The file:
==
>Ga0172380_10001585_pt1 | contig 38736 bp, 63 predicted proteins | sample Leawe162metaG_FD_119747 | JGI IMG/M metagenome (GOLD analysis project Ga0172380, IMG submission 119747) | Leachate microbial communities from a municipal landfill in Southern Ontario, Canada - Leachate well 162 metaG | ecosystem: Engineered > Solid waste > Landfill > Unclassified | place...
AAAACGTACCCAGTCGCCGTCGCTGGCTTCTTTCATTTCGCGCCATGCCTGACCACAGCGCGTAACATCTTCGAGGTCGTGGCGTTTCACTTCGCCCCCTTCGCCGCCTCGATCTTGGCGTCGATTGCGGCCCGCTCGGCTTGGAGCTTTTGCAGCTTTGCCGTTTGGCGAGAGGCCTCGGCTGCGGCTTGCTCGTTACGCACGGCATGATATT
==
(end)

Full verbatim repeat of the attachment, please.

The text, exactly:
>Ga0172380_10001585_pt1 | contig 38736 bp, 63 predicted proteins | sample Leawe162metaG_FD_119747 | JGI IMG/M metagenome (GOLD analysis project Ga0172380, IMG submission 119747) | Leachate microbial communities from a municipal landfill in Southern Ontario, Canada - Leachate well 162 metaG | ecosystem: Engineered > Solid waste > Landfill > Unclassified | place...
AAAACGTACCCAGTCGCCGTCGCTGGCTTCTTTCATTTCGCGCCATGCCTGACCACAGCGCGTAACATCTTCGAGGTCGTGGCGTTTCACTTCGCCCCCTTCGCCGCCTCGATCTTGGCGTCGATTGCGGCCCGCTCGGCTTGGAGCTTTTGCAGCTTTGCCGTTTGGCGAGAGGCCTCGGCTGCGGCTTGCTCGTTACGCACGGCATGATATT